These stories originally appeared in mental_floss magazine. Get a free issue!

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iStock // Ekaterina Minaeva
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Man Buys Two Metric Tons of LEGO Bricks; Sorts Them Via Machine Learning
May 21, 2017
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iStock // Ekaterina Minaeva

Jacques Mattheij made a small, but awesome, mistake. He went on eBay one evening and bid on a bunch of bulk LEGO brick auctions, then went to sleep. Upon waking, he discovered that he was the high bidder on many, and was now the proud owner of two tons of LEGO bricks. (This is about 4400 pounds.) He wrote, "[L]esson 1: if you win almost all bids you are bidding too high."

Mattheij had noticed that bulk, unsorted bricks sell for something like €10/kilogram, whereas sets are roughly €40/kg and rare parts go for up to €100/kg. Much of the value of the bricks is in their sorting. If he could reduce the entropy of these bins of unsorted bricks, he could make a tidy profit. While many people do this work by hand, the problem is enormous—just the kind of challenge for a computer. Mattheij writes:

There are 38000+ shapes and there are 100+ possible shades of color (you can roughly tell how old someone is by asking them what lego colors they remember from their youth).

In the following months, Mattheij built a proof-of-concept sorting system using, of course, LEGO. He broke the problem down into a series of sub-problems (including "feeding LEGO reliably from a hopper is surprisingly hard," one of those facts of nature that will stymie even the best system design). After tinkering with the prototype at length, he expanded the system to a surprisingly complex system of conveyer belts (powered by a home treadmill), various pieces of cabinetry, and "copious quantities of crazy glue."

Here's a video showing the current system running at low speed:

The key part of the system was running the bricks past a camera paired with a computer running a neural net-based image classifier. That allows the computer (when sufficiently trained on brick images) to recognize bricks and thus categorize them by color, shape, or other parameters. Remember that as bricks pass by, they can be in any orientation, can be dirty, can even be stuck to other pieces. So having a flexible software system is key to recognizing—in a fraction of a second—what a given brick is, in order to sort it out. When a match is found, a jet of compressed air pops the piece off the conveyer belt and into a waiting bin.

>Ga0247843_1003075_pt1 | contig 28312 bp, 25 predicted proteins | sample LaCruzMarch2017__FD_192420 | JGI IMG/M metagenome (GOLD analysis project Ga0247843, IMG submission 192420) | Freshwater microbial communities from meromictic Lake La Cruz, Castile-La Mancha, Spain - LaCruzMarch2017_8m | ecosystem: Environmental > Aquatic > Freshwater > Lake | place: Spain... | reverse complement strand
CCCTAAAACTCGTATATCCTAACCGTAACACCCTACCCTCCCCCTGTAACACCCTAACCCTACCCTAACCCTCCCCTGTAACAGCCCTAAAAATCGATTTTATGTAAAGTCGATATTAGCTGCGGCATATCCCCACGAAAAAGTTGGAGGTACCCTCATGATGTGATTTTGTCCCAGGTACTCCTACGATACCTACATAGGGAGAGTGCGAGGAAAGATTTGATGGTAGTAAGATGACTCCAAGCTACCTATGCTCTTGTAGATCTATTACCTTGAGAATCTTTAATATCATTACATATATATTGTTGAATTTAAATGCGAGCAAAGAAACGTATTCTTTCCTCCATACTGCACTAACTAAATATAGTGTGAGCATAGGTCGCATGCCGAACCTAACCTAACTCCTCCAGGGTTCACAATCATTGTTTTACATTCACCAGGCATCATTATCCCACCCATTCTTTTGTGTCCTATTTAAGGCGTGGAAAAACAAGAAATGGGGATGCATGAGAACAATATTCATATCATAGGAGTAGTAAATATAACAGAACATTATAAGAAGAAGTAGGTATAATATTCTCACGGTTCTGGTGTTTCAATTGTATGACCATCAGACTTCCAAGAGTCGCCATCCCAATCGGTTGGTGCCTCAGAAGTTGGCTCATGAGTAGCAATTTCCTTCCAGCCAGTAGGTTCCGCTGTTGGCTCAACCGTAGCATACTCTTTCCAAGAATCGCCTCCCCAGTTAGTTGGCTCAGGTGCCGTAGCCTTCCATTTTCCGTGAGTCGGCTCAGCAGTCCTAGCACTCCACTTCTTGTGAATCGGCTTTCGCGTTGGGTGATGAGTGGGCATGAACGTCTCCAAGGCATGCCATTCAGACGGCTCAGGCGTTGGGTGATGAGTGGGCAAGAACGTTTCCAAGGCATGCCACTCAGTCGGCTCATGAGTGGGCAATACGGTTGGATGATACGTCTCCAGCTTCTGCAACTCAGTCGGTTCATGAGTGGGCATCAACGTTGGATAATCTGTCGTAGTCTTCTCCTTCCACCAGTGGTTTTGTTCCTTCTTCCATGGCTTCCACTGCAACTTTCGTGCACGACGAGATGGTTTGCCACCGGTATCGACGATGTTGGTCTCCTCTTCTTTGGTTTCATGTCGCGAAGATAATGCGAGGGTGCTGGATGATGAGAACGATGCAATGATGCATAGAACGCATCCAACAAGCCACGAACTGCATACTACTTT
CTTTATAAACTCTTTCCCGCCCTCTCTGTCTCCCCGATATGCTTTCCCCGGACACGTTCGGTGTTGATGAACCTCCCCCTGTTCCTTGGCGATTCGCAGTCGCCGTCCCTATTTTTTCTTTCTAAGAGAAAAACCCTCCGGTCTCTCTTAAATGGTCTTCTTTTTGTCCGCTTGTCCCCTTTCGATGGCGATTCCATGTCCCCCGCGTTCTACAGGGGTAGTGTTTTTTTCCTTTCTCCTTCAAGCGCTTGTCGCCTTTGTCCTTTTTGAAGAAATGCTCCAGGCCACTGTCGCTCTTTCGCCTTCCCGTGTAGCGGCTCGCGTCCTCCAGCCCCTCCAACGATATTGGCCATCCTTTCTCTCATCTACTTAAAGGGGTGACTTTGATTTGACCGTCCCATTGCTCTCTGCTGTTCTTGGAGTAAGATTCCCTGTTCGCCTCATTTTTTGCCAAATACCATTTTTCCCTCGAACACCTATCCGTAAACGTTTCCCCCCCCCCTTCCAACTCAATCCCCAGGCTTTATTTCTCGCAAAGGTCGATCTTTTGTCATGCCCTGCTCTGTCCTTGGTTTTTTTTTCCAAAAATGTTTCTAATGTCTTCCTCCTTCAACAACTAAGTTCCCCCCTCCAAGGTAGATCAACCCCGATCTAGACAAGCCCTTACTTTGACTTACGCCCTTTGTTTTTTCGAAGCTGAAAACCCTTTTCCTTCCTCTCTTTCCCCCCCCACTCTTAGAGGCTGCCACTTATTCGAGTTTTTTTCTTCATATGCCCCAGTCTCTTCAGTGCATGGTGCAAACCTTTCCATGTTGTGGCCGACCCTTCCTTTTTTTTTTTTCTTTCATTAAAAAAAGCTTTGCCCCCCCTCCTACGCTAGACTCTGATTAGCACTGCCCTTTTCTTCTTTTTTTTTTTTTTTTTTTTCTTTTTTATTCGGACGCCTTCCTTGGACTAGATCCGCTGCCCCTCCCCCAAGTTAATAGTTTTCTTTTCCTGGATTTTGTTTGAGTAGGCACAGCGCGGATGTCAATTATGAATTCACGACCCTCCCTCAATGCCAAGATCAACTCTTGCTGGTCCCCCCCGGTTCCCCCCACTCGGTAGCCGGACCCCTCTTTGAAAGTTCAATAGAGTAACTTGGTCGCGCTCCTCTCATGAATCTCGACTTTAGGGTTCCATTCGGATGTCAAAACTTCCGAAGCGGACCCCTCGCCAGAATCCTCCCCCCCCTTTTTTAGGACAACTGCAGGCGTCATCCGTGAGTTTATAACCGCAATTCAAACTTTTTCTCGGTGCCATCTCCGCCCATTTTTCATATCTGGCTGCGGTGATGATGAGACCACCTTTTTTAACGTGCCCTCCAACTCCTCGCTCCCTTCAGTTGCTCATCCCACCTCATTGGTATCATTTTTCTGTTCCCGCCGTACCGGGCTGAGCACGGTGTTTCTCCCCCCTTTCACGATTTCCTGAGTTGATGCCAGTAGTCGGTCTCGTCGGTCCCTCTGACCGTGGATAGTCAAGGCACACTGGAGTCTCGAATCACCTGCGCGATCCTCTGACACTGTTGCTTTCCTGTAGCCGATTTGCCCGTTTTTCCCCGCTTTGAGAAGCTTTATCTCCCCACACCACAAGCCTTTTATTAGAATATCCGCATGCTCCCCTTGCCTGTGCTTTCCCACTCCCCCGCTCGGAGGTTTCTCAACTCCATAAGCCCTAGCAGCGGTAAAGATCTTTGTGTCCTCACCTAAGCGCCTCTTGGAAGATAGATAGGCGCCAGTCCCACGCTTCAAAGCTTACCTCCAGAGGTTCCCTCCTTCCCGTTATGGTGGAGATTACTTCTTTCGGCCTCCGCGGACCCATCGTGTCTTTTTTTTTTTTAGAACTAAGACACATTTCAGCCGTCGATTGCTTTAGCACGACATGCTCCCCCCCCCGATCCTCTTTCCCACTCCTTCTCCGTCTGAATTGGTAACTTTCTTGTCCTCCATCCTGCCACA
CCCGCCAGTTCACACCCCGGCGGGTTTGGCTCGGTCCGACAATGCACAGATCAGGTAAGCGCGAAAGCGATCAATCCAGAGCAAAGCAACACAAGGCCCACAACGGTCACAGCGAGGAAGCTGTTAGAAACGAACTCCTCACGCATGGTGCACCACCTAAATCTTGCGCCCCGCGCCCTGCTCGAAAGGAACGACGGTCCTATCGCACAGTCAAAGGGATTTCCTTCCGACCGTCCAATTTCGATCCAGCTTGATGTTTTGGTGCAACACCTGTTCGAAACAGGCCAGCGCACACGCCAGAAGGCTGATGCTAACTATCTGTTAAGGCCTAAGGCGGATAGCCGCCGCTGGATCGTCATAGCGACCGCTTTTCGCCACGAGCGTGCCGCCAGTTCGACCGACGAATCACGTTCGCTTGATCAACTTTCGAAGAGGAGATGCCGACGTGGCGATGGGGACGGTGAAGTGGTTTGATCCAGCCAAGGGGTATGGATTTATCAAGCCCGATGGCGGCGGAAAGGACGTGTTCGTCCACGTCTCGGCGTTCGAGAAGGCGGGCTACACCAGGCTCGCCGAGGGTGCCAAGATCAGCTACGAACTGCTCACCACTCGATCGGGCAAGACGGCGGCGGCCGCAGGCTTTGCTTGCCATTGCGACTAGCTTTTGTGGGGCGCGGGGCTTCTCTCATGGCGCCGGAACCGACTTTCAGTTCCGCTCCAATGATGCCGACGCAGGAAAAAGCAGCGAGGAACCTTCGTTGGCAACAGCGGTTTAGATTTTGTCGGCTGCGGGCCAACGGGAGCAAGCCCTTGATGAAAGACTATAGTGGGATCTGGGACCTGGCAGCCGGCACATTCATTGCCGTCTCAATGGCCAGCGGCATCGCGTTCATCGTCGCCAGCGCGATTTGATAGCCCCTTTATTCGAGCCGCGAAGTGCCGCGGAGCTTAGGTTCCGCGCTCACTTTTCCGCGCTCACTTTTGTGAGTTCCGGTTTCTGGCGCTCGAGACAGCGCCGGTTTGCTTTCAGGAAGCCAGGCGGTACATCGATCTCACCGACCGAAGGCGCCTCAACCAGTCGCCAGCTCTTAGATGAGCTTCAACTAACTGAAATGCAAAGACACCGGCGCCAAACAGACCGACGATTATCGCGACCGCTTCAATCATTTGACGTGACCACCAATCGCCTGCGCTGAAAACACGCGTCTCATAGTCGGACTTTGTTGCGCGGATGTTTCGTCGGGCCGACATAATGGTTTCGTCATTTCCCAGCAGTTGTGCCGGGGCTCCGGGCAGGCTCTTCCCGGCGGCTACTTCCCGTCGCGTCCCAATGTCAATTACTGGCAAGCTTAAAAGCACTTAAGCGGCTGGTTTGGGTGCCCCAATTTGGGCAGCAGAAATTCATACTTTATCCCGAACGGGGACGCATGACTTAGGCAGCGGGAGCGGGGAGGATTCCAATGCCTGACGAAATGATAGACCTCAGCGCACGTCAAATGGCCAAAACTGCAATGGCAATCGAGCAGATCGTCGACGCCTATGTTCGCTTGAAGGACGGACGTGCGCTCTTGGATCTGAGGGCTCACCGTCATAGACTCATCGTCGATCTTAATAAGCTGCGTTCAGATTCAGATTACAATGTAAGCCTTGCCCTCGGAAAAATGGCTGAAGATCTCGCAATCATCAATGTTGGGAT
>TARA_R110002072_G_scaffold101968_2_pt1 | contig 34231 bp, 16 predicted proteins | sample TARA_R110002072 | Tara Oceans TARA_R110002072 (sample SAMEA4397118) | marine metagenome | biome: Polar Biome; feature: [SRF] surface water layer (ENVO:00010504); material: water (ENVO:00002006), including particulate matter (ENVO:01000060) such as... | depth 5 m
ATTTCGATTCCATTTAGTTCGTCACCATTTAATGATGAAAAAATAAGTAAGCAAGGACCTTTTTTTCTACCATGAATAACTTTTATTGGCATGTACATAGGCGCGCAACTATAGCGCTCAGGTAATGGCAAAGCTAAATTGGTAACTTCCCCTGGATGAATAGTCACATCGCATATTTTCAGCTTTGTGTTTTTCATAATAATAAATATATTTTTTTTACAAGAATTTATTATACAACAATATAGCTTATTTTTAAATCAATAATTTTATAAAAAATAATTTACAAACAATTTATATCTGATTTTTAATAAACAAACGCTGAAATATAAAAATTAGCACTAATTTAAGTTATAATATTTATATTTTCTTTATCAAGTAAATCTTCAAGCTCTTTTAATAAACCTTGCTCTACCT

After much experimentation, Mattheij rewrote the software (several times in fact) to accomplish a variety of basic tasks. At its core, the system takes images from a webcam and feeds them to a neural network to do the classification. Of course, the neural net needs to be "trained" by showing it lots of images, and telling it what those images represent. Mattheij's breakthrough was allowing the machine to effectively train itself, with guidance: Running pieces through allows the system to take its own photos, make a guess, and build on that guess. As long as Mattheij corrects the incorrect guesses, he ends up with a decent (and self-reinforcing) corpus of training data. As the machine continues running, it can rack up more training, allowing it to recognize a broad variety of pieces on the fly.

Here's another video, focusing on how the pieces move on conveyer belts (running at slow speed so puny humans can follow). You can also see the air jets in action:

In an email interview, Mattheij told Mental Floss that the system currently sorts LEGO bricks into more than 50 categories. It can also be run in a color-sorting mode to bin the parts across 12 color groups. (Thus at present you'd likely do a two-pass sort on the bricks: once for shape, then a separate pass for color.) He continues to refine the system, with a focus on making its recognition abilities faster. At some point down the line, he plans to make the software portion open source. You're on your own as far as building conveyer belts, bins, and so forth.

Check out Mattheij's writeup in two parts for more information. It starts with an overview of the story, followed up with a deep dive on the software. He's also tweeting about the project (among other things). And if you look around a bit, you'll find bulk LEGO brick auctions online—it's definitely a thing!

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Opening Ceremony
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These $425 Jeans Can Turn Into Jorts
May 19, 2017
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Opening Ceremony

Modular clothing used to consist of something simple, like a reversible jacket. Today, it’s a $425 pair of detachable jeans.

Apparel retailer Opening Ceremony recently debuted a pair of “2 in 1 Y/Project” trousers that look fairly peculiar. The legs are held to the crotch by a pair of loops, creating a disjointed C-3PO effect. Undo the loops and you can now remove the legs entirely, leaving a pair of jean shorts in their wake. The result goes from this:

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Opening Ceremony

To this:

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Opening Ceremony

The company also offers a slightly different cut with button tabs in black for $460. If these aren’t audacious enough for you, the Y/Project line includes jumpsuits with removable legs and garter-equipped jeans.

[h/t Mashable]